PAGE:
• The impact of cyberstalking: review and analysis of the ECHO pilot project

      Short, Emma; Maple, Carsten (IADIS, 2011-12-31)
      The impact of cyberstalking on victims is increasing rapidly due to the spread and heightened importance of electronic communications in modern society. This paper reports the results of a survey concerning the methods and impact of cyberstalking. The ECHO (Electronic Communication Harassment Observation) pilot project was a six month survey developed in collaboration with The Network for Surviving Stalking to establish a knowledgebase to define behaviours and responses which may enable authorities to recognize and respond to cyberstalking more quickly and effectively. The diversity of population that has experienced sustained online harassment and the particular trauma related thoughts and beliefs that victims experience are also investigated.
    • The impact of cyberstalking: the lived experience - a thematic analysis

      Short, Emma; Linford, Sarah; Wheatcroft, Jacqueline M.; Maple, Carsten; (Virtual reality med institute, 2014-12-31)
      Cyberstalking (CS) can have major psychosocial impacts on individuals. Victims report a number of serious consequences of victimization such as increased suicidal ideation, fear, anger, depression, and post traumatic stress disorder (PTSD) symptomology. Research is largely limited to quantitative outcome research. This study examines the diversity of experiences reported by people who define themselves as having been cyberstalked. Thematic analysis was used to explore 100 CS victim narratives, gathered by means of an online survey questionnaire designed to capture structured text responses. Five emergent themes were evident in the data: control and intimidation; determined offender; development of harassment; negative consequences; and lack of support. Findings identify similarities and differences to traditional stalking, along with the necessity of support for victims and illustration of the negative impacts this form of harassment produces.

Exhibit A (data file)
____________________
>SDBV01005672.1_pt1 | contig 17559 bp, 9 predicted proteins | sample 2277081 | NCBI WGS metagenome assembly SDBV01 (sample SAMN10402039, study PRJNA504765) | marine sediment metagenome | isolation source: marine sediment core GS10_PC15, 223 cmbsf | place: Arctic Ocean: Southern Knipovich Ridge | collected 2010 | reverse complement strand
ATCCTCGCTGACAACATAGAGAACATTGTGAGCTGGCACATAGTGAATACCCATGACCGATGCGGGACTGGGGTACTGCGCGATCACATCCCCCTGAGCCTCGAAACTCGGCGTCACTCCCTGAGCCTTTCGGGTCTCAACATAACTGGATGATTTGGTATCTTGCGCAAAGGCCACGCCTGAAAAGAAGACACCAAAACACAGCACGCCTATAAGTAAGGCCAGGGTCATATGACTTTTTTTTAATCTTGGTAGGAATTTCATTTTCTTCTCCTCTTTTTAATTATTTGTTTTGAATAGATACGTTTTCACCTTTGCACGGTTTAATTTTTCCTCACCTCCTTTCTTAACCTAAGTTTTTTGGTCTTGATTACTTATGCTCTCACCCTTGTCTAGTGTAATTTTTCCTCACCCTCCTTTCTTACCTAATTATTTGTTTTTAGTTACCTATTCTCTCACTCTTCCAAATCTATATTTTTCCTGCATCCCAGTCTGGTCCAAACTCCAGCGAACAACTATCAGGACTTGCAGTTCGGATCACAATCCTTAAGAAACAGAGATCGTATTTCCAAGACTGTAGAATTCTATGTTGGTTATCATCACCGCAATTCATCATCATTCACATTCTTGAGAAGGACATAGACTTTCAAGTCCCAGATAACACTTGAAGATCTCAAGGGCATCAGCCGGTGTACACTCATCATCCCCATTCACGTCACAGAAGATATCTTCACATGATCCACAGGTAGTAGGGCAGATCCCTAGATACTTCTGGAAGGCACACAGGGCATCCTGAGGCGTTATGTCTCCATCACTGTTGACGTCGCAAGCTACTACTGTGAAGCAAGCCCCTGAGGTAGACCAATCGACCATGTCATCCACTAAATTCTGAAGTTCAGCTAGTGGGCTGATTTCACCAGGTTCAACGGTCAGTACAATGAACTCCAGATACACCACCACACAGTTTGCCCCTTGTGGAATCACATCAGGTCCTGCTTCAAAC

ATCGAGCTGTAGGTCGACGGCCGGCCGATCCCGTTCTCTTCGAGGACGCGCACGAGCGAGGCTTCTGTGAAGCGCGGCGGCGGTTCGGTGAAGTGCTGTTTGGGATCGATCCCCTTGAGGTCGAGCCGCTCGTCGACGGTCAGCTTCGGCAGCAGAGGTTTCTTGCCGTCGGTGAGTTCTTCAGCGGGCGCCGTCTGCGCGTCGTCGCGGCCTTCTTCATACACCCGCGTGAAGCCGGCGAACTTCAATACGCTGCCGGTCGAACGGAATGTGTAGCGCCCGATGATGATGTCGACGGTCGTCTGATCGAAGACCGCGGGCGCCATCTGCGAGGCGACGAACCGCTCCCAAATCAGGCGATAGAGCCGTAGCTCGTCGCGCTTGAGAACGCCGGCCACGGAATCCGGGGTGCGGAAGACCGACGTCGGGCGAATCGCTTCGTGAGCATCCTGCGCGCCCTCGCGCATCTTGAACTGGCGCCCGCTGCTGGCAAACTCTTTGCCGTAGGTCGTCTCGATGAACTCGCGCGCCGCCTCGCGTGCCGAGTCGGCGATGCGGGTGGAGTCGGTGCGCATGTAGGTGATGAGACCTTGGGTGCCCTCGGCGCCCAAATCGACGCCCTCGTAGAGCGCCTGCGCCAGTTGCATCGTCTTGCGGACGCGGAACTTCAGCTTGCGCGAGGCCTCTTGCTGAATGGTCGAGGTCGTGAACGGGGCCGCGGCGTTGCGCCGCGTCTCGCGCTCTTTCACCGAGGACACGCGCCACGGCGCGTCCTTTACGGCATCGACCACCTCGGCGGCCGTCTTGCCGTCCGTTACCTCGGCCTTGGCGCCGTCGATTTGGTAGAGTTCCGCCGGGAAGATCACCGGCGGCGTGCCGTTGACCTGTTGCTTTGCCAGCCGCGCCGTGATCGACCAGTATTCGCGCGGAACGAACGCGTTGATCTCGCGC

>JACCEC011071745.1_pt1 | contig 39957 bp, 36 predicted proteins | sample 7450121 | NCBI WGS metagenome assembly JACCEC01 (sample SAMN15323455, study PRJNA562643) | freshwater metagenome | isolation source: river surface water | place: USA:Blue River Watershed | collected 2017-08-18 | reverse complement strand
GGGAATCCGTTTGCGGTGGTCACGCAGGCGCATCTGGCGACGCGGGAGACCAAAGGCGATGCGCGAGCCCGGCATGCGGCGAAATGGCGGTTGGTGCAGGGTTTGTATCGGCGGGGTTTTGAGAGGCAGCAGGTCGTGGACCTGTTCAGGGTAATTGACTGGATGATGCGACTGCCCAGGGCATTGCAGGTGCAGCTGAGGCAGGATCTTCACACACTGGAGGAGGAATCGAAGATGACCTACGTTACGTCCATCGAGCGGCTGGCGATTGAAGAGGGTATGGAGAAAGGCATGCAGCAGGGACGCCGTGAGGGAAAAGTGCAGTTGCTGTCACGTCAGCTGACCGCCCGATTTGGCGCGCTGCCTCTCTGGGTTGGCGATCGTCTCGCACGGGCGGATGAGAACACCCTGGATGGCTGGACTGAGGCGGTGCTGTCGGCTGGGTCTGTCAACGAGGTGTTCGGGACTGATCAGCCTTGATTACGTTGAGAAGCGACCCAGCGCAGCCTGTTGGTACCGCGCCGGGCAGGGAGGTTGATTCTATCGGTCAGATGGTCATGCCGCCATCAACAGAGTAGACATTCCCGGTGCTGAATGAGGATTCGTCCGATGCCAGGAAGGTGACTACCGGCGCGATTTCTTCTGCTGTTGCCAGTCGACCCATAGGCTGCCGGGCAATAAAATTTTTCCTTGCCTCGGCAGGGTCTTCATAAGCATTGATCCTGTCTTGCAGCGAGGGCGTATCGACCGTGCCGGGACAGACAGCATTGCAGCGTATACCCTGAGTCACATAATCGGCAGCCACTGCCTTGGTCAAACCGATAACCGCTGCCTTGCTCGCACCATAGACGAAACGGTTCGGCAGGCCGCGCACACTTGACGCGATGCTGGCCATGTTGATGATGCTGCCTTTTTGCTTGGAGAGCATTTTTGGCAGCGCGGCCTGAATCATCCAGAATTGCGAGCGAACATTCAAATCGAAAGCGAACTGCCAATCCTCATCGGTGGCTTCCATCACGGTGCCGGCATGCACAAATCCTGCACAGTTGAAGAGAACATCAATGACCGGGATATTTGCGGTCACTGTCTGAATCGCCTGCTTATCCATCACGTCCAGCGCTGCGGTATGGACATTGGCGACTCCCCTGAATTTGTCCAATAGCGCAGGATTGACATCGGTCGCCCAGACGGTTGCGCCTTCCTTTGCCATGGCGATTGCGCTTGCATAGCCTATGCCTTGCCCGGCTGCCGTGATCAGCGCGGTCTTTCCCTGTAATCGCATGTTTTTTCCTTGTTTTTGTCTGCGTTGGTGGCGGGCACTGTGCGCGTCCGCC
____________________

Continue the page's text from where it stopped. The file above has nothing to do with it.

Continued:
• The impact of more flexible assessment practices in response to the Munro Review of Child Protection: a rapid response follow-up

      Munro, Emily; Stone, Judith; Childhood Wellbeing Research Centre (Department for Education, 2014-08-01)
      Between April and July 2012 the Childhood Wellbeing Research Centre was commissioned to undertake a rapid response study to independently evaluate the impact that the flexibilities had had on practice and service responses to safeguard children from harm (Munro and Lushey, 2012). Findings formed part of a package of evidence used to inform revisions to Working Together to Safeguard Children: a guide to inter-agency working to safeguard and promote the welfare of children (HM Government, 2013). The revised statutory guidance came into force on 5 April 2013 and removed the requirement to conduct separate initial and core assessments.